The clock is ringing, and ringing and ringing like screaming drums. Wasn't it a moment ago that she lay down to rest? It's 4:30 and time to rise. Outside, the world is still sound asleep. Her mother has gotten up to pray and will be sound asleep afterwards. But the girl will not have that privilege. Nor will the time come until 8 at night, after what seems like 30 college exam prep classes.
She is behind already. Her friends whom she called before going to bed at around 2 in the morning have gone through 10 more sets of multiple choice questions than she has. Her rank was all the way in the 5000s range on her last konkoor exam. The number of people registered to take the exam is one 20th of the whole population of the country. The thought of that makes her want to vomit, scream; and then go to her mother and weep. But she has already done that for the past two nights and obviously her mother can take no more.
There's one thing she does to make herself feel better at the end of the day. She gives herself until tomorrow. Tomorrow she thinks; that's when I'm really going to start catching up in the race.
Her eyes are itching, and the cold water makes them burn. She is nowhere near the finish line and yet she is already exhausted. After taking the konkoor and getting her ranking a month later, she will be able to write her first 100 prefereances of what she would like to study in college. A month after that, the final exam results will be published and it will become clear who gets accepted where. But unlike her friends, she has never been one to compromise. She wants to go the school of her choice in the program of her choice. It is her way or the highway. And she is slowly beginning to understand that unlike her childhood days, life is beginning to show her the highway.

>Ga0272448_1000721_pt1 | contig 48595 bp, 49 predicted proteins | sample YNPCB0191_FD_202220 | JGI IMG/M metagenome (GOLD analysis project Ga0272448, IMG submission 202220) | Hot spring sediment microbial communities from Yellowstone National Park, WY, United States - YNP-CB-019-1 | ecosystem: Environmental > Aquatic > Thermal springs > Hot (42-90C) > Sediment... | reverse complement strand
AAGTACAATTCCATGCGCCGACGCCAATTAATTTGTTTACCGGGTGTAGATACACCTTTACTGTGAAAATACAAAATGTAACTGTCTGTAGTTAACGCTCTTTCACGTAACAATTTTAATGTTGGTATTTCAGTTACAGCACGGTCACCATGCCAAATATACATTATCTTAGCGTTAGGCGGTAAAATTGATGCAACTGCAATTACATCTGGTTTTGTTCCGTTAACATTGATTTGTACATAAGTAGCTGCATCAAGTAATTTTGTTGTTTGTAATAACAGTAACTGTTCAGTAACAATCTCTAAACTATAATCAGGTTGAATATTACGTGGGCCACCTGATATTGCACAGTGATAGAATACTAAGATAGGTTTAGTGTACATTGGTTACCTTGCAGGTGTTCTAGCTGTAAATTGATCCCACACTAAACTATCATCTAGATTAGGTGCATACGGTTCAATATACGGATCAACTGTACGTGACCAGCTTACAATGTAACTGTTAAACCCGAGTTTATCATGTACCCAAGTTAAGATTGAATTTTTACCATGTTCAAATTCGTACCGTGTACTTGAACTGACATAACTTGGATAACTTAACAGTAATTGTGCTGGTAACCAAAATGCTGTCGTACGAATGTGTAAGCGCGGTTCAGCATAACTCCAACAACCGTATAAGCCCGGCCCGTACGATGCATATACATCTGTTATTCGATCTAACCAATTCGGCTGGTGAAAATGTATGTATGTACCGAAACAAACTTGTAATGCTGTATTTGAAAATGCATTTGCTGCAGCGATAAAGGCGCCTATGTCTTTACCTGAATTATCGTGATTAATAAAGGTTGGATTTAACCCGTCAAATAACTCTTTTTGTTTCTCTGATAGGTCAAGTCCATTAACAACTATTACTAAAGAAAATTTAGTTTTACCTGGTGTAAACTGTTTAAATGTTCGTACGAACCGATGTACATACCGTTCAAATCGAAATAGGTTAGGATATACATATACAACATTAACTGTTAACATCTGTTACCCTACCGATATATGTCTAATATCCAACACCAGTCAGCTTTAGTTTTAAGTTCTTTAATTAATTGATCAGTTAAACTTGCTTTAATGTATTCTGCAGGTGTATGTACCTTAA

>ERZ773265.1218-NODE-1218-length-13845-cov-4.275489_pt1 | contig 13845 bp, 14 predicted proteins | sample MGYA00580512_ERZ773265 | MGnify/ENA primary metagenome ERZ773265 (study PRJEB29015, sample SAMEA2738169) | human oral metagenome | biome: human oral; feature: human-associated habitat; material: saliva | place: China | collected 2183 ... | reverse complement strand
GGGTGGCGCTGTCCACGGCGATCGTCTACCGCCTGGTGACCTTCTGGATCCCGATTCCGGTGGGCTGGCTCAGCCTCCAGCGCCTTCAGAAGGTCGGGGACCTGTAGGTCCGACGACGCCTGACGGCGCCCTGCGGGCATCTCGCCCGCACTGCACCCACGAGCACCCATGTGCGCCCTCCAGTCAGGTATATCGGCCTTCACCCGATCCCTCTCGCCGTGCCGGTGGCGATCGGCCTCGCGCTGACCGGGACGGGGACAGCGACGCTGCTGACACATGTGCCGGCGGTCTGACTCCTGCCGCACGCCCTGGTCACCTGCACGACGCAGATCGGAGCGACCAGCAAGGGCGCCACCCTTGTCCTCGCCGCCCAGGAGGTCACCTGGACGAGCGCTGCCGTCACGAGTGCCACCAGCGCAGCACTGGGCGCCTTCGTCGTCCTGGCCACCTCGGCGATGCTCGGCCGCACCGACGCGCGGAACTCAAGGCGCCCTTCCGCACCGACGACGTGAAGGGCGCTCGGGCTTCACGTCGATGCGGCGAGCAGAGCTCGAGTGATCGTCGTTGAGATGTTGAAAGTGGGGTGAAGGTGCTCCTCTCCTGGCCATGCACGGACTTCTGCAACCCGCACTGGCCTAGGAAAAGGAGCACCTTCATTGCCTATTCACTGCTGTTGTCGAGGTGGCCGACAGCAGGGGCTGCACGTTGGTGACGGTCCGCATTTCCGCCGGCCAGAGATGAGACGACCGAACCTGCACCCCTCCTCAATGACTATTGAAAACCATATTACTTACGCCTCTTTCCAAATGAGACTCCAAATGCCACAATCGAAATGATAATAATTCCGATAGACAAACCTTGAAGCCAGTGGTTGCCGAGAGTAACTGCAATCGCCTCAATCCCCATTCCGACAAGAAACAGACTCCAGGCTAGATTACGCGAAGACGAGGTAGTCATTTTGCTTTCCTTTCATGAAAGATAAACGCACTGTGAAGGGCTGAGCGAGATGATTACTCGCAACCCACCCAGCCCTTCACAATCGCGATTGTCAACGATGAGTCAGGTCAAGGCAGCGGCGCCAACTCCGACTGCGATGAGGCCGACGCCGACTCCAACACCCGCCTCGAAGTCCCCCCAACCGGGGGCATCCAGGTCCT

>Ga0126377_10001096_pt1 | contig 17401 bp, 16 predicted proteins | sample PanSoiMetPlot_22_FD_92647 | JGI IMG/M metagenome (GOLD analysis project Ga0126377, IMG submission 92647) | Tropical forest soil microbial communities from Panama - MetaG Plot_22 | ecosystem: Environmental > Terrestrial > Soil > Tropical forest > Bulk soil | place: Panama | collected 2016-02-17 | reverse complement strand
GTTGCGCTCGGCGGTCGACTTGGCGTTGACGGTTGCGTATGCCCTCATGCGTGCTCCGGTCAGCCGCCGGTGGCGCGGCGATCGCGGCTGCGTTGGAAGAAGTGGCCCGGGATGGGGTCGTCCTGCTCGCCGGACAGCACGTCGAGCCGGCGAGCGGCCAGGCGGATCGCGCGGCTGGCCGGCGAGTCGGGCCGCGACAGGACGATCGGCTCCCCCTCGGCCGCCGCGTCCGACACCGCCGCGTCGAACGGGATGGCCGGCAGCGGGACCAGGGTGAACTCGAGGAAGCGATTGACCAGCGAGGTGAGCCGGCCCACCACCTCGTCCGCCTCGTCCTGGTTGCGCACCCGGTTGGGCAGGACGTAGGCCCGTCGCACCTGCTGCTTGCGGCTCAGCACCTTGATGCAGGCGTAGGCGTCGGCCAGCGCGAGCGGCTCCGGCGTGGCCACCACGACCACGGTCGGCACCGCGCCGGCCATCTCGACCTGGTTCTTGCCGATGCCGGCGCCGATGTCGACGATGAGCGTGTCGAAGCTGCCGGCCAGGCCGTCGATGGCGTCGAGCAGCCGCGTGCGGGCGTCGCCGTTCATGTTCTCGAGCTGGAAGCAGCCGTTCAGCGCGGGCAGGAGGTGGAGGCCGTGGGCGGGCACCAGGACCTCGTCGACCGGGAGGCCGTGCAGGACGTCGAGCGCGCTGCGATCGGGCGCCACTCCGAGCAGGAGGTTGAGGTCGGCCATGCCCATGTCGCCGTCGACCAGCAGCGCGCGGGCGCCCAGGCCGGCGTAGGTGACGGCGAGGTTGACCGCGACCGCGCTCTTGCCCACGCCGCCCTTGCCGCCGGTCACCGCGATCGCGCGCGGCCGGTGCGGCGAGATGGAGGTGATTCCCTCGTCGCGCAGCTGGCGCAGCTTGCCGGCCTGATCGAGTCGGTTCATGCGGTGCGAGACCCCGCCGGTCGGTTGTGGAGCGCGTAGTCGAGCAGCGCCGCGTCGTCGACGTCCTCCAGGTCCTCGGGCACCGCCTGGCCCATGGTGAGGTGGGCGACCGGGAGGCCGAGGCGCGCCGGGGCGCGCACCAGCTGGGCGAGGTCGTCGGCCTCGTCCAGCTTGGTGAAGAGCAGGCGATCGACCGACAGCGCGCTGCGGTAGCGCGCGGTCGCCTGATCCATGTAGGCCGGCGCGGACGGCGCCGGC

It's all a pain for her, but family and neighbors are having a ball, waiting for the results which are published for the whole world to see in newspaper and on the internet. It's a favorite pastime to go around trying to figure out how everyone did. From grandmothers to cousins to the grocer down the street, they all love it.
She can quit. She can just say to hell with it all. She can go visit her cousins in Shiraz. At least she's a girl. The boys, poor things, will have to burn two years of their lives in the army in some faraway village if they are not accepted into college. She knows girls could be in far worse situations than she; they could be forced into marriage if they fail the konkoor.
She is immersed in all these thoughts and more when the next batch of tests peak at her from behind her desk. She will try to do at least five prep exams: chemistry, physics, math, and two more of all subjects combined. Then she will mark them. She will find out that no more than 60% of the answers are correct. And that will again lead to more crying or just pure fright. All her life, she has never been regarded as stupid. But in this race, you end up being a genius or a loser, there's no middle ground.
She gets up to check her email. When she's back it's already 5:30. She knows that she wastes a lot of time daydreaming, emailing, and walking instead of taking a taxi. She could have used the time to sleep. But she doesn't think too much about it. She sits down to take more prep tests, and to her surprise, this time her average is around 75%… not nearly as good as she needs to be, but still much better than last time. That makes her feel better. And as she heads out the door for her first class, she feels lighter than she has in a long time.
The room is small and stuffy. Originally, it was not intended for anything more than a single bed and maybe a small table. Now, somehow they've managed to cover one wall with a black board, and the rest of the room with small desks. About 30 people are there this morning. It amazes her to see these girls. With all that makeup, and fancy hairdos under the scarf, she wonders where they found the time?